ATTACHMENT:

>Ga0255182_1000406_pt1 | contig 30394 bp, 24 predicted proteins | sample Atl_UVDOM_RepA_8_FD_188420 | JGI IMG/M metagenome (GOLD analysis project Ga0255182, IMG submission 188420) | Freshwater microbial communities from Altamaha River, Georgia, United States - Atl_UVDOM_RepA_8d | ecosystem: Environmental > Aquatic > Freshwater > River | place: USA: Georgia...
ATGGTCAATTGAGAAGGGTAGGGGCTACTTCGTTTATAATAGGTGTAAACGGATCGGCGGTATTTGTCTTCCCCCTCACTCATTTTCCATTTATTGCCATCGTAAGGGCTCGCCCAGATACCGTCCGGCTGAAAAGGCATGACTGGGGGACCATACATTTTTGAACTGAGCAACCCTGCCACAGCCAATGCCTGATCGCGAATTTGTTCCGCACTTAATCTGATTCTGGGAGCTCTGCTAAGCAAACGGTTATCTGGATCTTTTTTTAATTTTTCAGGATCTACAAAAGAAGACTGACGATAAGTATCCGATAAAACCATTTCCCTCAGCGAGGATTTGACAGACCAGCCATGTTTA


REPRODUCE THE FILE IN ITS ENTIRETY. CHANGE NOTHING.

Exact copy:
>Ga0255182_1000406_pt1 | contig 30394 bp, 24 predicted proteins | sample Atl_UVDOM_RepA_8_FD_188420 | JGI IMG/M metagenome (GOLD analysis project Ga0255182, IMG submission 188420) | Freshwater microbial communities from Altamaha River, Georgia, United States - Atl_UVDOM_RepA_8d | ecosystem: Environmental > Aquatic > Freshwater > River | place: USA: Georgia...
ATGGTCAATTGAGAAGGGTAGGGGCTACTTCGTTTATAATAGGTGTAAACGGATCGGCGGTATTTGTCTTCCCCCTCACTCATTTTCCATTTATTGCCATCGTAAGGGCTCGCCCAGATACCGTCCGGCTGAAAAGGCATGACTGGGGGACCATACATTTTTGAACTGAGCAACCCTGCCACAGCCAATGCCTGATCGCGAATTTGTTCCGCACTTAATCTGATTCTGGGAGCTCTGCTAAGCAAACGGTTATCTGGATCTTTTTTTAATTTTTCAGGATCTACAAAAGAAGACTGACGATAAGTATCCGATAAAACCATTTCCCTCAGCGAGGATTTGACAGACCAGCCATGTTTA